In artist Faith Ringgold’s children’s book “Harlem Renaissance Party”, a young boy Lonnie and his Uncle Bates spend a whirlwind day in 1920s Harlem meeting great black artists including Langston Hughes, Josephine Baker, Louis Armstrong and Coleman Hawkins. . At the end of the tour, Lonnie told his uncle, “Black people didn’t come to America to be free. We fought for our freedom by creating art, music, literature and dance. His uncle replies, “Now everywhere you look you find a piece of our freedom.” This understanding of the inescapable entanglement of joy and sorrow – and hardship and creation – is one that echoes through much of Ringgold’s work, which can be seen, in a major retrospective, “Faith Ringgold: American People”, at the New Museum, in New York, until June.
This week’s cover, for the Spring Style & Design Issue, features a piece from Ringgold’s “Jazz Stories” series, which she started in 2004. In it, Ringgold, born in Harlem in 1930, celebrates the music that provided him with a lifetime of inspiration.
Can you tell us about your link with jazz and music?
I have spent my life listening to the great music of Billie Holiday, Louis Armstrong, Duke Ellington, Cab Calloway, Ella Fitzgerald, Count Basie and others. Many of these musicians also lived in Harlem, so while they were stars, they were neighbors too. I grew up with Sonny Rollins. My first husband, Earl Wallace, was a classical pianist and composer. Our house was entertained by musicians such as Miles Davis, Charlie Parker and Jackie McLean, among others.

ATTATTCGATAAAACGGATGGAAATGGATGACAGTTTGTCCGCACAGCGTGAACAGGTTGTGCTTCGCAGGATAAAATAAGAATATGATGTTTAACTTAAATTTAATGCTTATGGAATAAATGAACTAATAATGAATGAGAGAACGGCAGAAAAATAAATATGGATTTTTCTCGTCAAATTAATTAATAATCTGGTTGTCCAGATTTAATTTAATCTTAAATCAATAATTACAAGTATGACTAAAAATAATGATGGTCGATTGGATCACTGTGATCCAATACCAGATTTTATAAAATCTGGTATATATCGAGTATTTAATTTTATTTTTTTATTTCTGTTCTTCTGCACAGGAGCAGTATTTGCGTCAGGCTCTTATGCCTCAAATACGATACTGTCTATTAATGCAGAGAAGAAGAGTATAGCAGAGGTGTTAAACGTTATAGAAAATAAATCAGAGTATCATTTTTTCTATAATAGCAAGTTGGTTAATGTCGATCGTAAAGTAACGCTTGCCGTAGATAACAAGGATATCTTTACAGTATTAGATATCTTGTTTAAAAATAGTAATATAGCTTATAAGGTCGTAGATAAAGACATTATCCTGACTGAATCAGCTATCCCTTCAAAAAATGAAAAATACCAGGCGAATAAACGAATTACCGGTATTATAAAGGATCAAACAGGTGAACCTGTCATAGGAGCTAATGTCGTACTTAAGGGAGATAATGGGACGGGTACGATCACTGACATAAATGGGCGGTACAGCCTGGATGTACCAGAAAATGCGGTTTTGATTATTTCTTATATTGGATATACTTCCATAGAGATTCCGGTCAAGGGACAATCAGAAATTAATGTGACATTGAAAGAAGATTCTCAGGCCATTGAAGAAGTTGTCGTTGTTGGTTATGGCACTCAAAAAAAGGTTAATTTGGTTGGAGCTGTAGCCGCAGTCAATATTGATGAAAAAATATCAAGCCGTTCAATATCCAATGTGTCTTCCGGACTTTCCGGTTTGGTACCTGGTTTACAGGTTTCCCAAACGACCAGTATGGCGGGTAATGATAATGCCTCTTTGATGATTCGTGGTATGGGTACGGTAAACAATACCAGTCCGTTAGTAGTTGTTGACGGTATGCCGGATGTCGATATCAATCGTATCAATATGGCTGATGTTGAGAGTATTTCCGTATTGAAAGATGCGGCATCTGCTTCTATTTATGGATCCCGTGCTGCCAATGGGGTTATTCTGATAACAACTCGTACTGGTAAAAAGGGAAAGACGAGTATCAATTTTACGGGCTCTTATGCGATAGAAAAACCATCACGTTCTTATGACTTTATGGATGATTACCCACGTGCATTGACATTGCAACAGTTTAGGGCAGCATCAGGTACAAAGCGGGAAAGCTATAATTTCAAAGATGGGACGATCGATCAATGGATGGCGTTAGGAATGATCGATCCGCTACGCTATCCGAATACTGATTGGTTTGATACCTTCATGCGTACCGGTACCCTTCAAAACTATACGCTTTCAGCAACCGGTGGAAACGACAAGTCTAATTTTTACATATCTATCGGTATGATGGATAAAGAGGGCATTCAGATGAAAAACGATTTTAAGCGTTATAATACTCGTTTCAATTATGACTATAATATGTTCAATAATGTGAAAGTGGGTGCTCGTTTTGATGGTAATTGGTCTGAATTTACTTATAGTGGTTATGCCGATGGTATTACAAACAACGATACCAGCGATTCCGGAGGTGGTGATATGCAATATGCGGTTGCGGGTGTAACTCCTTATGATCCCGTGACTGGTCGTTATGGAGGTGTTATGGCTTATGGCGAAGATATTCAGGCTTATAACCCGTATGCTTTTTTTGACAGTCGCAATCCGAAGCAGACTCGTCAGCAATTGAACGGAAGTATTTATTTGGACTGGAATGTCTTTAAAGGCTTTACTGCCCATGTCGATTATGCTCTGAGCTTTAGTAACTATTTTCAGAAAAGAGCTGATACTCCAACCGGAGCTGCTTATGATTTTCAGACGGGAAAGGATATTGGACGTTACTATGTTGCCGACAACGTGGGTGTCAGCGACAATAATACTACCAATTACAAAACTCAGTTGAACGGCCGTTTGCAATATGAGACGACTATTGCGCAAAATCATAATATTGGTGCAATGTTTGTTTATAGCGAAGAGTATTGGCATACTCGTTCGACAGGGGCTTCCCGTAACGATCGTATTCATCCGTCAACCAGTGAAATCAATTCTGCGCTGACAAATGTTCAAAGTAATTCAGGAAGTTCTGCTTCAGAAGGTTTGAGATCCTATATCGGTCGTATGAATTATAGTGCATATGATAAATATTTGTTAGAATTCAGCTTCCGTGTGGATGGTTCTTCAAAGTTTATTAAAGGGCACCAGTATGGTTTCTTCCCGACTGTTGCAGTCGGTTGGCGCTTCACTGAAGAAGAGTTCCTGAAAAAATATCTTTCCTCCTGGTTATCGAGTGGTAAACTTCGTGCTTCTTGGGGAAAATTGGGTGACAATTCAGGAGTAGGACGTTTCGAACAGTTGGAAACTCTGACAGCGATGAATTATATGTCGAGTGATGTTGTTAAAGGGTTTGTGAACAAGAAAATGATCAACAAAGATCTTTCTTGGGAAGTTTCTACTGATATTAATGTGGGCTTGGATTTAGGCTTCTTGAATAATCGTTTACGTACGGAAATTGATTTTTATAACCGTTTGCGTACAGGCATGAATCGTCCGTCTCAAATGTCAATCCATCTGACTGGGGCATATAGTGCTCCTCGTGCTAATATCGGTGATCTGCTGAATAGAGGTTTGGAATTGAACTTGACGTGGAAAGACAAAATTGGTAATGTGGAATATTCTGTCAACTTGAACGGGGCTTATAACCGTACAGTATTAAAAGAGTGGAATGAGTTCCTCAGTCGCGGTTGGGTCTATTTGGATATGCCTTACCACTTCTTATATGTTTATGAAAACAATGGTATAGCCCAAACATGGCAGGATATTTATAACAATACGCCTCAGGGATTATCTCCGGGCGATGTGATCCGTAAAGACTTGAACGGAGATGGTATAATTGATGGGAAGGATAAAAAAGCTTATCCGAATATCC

These serigraphs were part of my first jazz series, which I dedicated to Romare Bearden, the greatest of the jazz painters. I could easily spend the rest of my life singing my song in pictures.
You have also been an educator for a long time. Has teaching changed your job?
I grew up with role models in my family who were teachers. Most notable was my mother’s father, Professor BB Posey. For over forty years I have taught students from middle school to college. In 1985, I was offered a tenured professorship in the visual arts department at the University of California, San Diego, teaching studio drawing and painting. Teaching art has brought a richness to my life and my art that could never have happened otherwise. I couldn’t be happier to describe myself as both an artist and a teacher.
You have painted, quilted, sculpted and written children’s books. Is there a medium where you feel most comfortable?
Since the 1950s I have worked in sixteen distinct mediums including oil paintings, quilts, tanks, soft sculptures, prints, masks, book illustrations, etc. I have never limited myself to one medium or one technique. I used each one to tell my story, to express what I needed to express.
You have been creating art for decades. What is one thing you wish you had known when you were starting out as a young artist?
I think about the things people have told me, instead of what I wish I had known. My mother told me that I should work twice as hard to get half as far. My dad always said, “We tore the boss off of this one. And I tell all young artists that anyone can fly, just try.
For more jazz covers, see below: